If you've made the decision to go gluten-free, share this article with friends and family…
Someone important in your life has adopted a gluten-free diet either because they’ve been diagnosed with Celiac Disease (an autoimmune disorder where the consumption of gluten causes inflammation in the lower intestine), they have a gluten sensitivity (consuming gluten causes a variety of gastrointestinal and other symptoms), or they are giving the diet a try to see if it helps with overall vitality. Whatever their reason, here is what you need to know to support them.
What is gluten, and what foods contain it?
Gluten is a protein found in grains including wheat, barley, rye, spelt, and oats. Common foods that contain gluten include pasta, pizza, cookies, crackers, and bread. It also shows up in many hidden sources including soy sauce, salad dressings, sauces, artificial colors, soup stocks and more.
What foods are gluten-free?
A person with Celiac Disease or gluten sensitivity can safely eat meat, fish, eggs, nuts, seeds, fruits, milk and dairy products like cheese, vegetables, and gluten-free grains like rice, quinoa, corn, millet and amaranth. Provided they don’t have other food allergies.
What happens if my friend/family member eats gluten or is accidentally exposed?
Symptoms can range person to person, but here are some symptoms and related conditions:
- Chronic diarrhea or constipation
- Weight loss or gain
- Floating, foul smelling stools
- Muscle cramps
- Joint/bone pain
Gluten consumption has been linked to osteoporosis, irritable bowel syndrome (IBS), anemia, cancer, fatigue, canker sores, rheumatoid arthritis, lupus, multiple sclerosis, thyroid disorders, autoimmune diseases, anxiety, depression, schizophrenia, dementia, migraines, epilepsy, and neuropathy (nerve damage).
How can I help support my family member/friend?
Avoid Cross Contamination
Cross contamination happens when gluten-free food comes into contact with gluten. This can happen on shared surfaces (crumbs on cutting boards, crumbs in toaster ovens), from shared cooking utensils (a knife with wheat bread crumbs is dipped into a gluten-free mustard), or airborne contamination (making whole wheat bread and the flour flies through the air and lands on a batch of gluten-free cookies).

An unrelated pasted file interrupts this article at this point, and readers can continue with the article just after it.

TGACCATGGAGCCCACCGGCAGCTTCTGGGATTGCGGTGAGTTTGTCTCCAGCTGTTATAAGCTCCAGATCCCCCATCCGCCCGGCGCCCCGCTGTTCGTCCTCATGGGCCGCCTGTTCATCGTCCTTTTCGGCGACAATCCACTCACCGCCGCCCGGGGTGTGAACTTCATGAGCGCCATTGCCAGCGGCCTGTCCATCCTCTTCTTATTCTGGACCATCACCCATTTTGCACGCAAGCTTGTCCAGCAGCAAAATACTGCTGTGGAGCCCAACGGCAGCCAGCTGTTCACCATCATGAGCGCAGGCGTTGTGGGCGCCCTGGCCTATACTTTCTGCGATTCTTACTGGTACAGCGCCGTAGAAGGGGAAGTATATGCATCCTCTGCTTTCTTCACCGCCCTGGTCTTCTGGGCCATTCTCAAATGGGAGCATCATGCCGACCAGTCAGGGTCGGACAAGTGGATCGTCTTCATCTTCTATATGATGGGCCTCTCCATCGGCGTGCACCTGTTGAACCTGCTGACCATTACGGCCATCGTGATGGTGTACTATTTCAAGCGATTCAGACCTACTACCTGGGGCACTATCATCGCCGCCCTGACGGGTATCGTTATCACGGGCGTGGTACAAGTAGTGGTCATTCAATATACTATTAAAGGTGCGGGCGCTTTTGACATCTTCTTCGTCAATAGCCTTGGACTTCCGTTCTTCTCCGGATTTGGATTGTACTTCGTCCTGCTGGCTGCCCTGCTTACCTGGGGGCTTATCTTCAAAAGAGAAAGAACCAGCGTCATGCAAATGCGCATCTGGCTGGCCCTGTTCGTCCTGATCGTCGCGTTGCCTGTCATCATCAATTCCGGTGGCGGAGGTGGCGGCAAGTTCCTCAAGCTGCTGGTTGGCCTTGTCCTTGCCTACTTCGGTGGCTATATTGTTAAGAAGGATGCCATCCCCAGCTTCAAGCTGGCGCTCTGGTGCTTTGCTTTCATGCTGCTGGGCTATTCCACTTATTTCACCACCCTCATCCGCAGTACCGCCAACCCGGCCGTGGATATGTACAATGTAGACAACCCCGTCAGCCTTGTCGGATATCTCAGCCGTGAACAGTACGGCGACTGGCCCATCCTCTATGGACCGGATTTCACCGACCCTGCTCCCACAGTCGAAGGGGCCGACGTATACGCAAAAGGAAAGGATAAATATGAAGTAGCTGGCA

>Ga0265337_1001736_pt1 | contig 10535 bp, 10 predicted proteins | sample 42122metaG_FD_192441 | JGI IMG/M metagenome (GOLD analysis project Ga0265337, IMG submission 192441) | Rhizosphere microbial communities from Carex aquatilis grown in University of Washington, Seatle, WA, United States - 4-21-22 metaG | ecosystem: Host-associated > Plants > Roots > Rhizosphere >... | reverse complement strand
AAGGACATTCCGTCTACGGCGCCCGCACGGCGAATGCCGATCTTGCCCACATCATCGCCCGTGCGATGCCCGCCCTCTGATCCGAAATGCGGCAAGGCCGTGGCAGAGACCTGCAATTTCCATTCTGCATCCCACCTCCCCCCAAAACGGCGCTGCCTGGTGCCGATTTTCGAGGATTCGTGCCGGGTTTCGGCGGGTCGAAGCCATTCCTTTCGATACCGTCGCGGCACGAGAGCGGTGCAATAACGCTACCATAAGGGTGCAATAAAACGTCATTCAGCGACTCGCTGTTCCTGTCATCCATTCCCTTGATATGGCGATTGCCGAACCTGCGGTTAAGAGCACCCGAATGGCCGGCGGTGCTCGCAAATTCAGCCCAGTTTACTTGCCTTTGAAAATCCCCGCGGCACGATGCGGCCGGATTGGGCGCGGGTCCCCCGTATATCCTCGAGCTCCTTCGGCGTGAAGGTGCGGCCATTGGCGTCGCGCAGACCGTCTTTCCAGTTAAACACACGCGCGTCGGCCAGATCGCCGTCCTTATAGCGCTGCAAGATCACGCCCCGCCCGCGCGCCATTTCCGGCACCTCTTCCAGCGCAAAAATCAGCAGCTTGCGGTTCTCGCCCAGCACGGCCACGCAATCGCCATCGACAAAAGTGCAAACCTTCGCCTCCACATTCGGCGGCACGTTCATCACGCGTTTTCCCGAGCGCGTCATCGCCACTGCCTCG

Please know that even ONE CRUMB is enough to make someone with Celiac Disease sick. Please be mindful of how food is prepared, cooked, and stored in your home. Cleaning all surfaces, dishes, utensils, and anything that could come into contact with gluten and contaminate gluten-free foods should be cleaned with soap and water between uses.
If your friend or family member is coming over for a party or a holiday celebration it is important to remember all the possible modes for cross contamination. It is always well received if all meals (especially if it’s a potluck) have ingredient lists with them. You can even keep the food labels from foods used to prepare so that your loved one can take a look, too. Make sure to provide gluten-free options for your family member or friend. For example, if you are making lasagna – not only are there amazing gluten-free lasagna noodles on the market, but you could make a gluten-free pasta and save some sauce for them. Communicating with them before the event is also helpful so everyone knows what to expect and how to best make yummy food happen without leaving anyone out!
When shopping for food for your friend or family member(s), try your best to only buy packaged foods that are labeled gluten-free. A good guideline to use is that if the food doesn’t say gluten-free on the packaging then assume it is not! The guilty until proven innocent rule applies here!
Eating gluten-free can feel socially isolating at times. Remember to include your loved one in shared eating experiences and let them know that you support them. It will mean the world to them to not feel judged, singled out or left out!